The corrosiveness of a specific atmosphere can be established in a few weeks by thin slices of special glass. The sensors are capable of monitoring the outdoor environment as well as indoors, for instance in sensitive production processes such as chip fabrication.
Where does a Landrover develop rust faster: in the dusty Sahara or parked in front of an English stately home? The answer’s obvious: In rainy Britain of course. But the rate at which corrosion sets in is not only dependent on precipitation. It also involves other factors like humidity and temperature, and the concentration of air pollutants such as nitrogen oxides and sulfur compounds.
Traditionally, each of these parameters is measured separately, making it difficult to predict their corrosive effect, because this depends on the interaction of all variable factors. Scientists at the Fraunhofer Institute for Silicate Research ISC have developed a glass sensor that allows the complex effect to be calculated even before the vehicle starts to rust. The manufacturing process for the glass sensor has been validated according to German VDI guideline 3955/2.
Johannes Ehrlenspiel | alfa
An innovative high-performance material: biofibers made from green lacewing silk
20.01.2017 | Fraunhofer-Institut für Angewandte Polymerforschung IAP
Treated carbon pulls radioactive elements from water
20.01.2017 | Rice University
An important step towards a completely new experimental access to quantum physics has been made at University of Konstanz. The team of scientists headed by...
Yersiniae cause severe intestinal infections. Studies using Yersinia pseudotuberculosis as a model organism aim to elucidate the infection mechanisms of these...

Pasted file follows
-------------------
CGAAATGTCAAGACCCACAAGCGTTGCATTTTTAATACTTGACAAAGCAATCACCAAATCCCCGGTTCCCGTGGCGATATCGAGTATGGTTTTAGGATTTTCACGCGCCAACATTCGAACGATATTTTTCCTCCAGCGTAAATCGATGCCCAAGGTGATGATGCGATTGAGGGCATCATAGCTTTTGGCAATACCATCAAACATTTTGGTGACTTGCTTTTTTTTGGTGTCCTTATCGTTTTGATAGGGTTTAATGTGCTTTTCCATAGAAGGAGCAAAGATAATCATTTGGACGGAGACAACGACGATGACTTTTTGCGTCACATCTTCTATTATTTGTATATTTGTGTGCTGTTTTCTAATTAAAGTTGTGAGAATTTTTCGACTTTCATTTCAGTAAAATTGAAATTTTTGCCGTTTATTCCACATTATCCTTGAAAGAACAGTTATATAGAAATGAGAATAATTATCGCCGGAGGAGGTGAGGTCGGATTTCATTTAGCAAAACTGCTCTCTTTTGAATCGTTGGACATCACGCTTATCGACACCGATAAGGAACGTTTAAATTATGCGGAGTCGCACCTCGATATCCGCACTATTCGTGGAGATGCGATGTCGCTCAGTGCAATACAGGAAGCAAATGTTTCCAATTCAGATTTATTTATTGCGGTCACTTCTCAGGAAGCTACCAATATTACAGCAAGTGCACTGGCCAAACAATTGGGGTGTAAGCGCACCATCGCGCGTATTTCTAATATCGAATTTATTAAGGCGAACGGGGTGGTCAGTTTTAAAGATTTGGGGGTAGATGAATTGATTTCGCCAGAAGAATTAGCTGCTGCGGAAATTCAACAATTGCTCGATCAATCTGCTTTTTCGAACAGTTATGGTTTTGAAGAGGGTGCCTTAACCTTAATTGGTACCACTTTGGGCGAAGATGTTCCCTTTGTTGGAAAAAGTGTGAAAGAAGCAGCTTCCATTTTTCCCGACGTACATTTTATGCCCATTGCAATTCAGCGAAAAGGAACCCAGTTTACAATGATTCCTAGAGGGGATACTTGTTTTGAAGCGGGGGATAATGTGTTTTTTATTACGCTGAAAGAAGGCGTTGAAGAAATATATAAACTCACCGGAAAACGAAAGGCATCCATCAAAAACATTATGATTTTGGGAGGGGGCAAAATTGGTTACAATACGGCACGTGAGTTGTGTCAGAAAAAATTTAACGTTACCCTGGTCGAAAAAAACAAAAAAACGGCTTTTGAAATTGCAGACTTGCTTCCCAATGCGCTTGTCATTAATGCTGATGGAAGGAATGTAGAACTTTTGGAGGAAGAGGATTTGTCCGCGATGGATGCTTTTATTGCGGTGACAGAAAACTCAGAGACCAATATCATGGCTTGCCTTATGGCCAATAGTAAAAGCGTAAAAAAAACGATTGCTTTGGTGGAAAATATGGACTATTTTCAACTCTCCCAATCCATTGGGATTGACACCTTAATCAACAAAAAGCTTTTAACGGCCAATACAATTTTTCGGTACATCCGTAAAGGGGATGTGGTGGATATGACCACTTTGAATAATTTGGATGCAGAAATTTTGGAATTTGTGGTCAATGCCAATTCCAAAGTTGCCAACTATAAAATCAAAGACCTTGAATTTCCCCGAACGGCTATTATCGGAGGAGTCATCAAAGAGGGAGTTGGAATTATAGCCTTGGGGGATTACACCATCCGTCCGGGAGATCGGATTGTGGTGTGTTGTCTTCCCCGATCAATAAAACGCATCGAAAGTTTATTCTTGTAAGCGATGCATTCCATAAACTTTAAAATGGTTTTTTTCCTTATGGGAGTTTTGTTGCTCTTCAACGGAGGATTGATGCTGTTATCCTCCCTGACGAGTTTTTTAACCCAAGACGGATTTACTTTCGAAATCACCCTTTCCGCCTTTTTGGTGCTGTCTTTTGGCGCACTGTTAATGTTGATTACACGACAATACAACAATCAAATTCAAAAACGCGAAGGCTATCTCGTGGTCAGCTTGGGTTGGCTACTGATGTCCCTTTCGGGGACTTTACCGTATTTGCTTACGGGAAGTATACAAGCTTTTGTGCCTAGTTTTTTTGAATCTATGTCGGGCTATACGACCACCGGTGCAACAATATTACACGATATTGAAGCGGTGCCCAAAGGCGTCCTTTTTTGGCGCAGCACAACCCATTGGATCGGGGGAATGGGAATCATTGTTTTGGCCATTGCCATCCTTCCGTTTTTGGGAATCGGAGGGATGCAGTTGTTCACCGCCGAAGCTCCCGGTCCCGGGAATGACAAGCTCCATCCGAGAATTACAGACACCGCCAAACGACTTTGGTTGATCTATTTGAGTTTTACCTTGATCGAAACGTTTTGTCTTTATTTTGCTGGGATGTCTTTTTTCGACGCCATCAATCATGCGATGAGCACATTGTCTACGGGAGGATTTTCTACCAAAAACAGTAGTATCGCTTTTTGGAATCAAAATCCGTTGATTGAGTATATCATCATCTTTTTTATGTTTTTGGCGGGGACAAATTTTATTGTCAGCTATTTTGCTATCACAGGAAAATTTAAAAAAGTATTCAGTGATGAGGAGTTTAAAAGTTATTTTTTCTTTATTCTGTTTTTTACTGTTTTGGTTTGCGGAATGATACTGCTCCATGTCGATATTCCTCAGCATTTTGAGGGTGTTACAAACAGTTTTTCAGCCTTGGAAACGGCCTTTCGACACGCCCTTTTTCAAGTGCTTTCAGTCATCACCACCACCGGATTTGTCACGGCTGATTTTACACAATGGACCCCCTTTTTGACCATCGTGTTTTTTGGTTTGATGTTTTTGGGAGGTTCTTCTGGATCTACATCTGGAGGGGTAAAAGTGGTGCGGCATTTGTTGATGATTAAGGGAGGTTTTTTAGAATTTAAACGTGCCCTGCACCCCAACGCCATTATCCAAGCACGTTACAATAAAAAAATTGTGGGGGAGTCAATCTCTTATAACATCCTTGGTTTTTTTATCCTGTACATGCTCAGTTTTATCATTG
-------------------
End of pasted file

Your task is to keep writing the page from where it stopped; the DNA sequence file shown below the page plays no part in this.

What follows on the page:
Researchers from the University of Hamburg in Germany, in collaboration with colleagues from the University of Aarhus in Denmark, have synthesized a new superconducting material by growing a few layers of an antiferromagnetic transition-metal chalcogenide on a bismuth-based topological insulator, both being non-superconducting materials.
While superconductivity and magnetism are generally believed to be mutually exclusive, surprisingly, in this new material, superconducting correlations...
Laser-driving of semimetals allows creating novel quasiparticle states within condensed matter systems and switching between different states on ultrafast time scales
Studying properties of fundamental particles in condensed matter systems is a promising approach to quantum field theory. Quasiparticles offer the opportunity...
Among the general public, solar thermal energy is currently associated with dark blue, rectangular collectors on building roofs. Technologies are needed for aesthetically high quality architecture which offer the architect more room for manoeuvre when it comes to low- and plus-energy buildings. With the “ArKol” project, researchers at Fraunhofer ISE together with partners are currently developing two façade collectors for solar thermal energy generation, which permit a high degree of design flexibility: a strip collector for opaque façade sections and a solar thermal blind for transparent sections. The current state of the two developments will be presented at the BAU 2017 trade fair.
As part of the “ArKol – development of architecturally highly integrated façade collectors with heat pipes” project, Fraunhofer ISE together with its partners...
19.01.2017 | Event News
10.01.2017 | Event News
09.01.2017 | Event News
20.01.2017 | Awards Funding
20.01.2017 | Materials Sciences
20.01.2017 | Life Sciences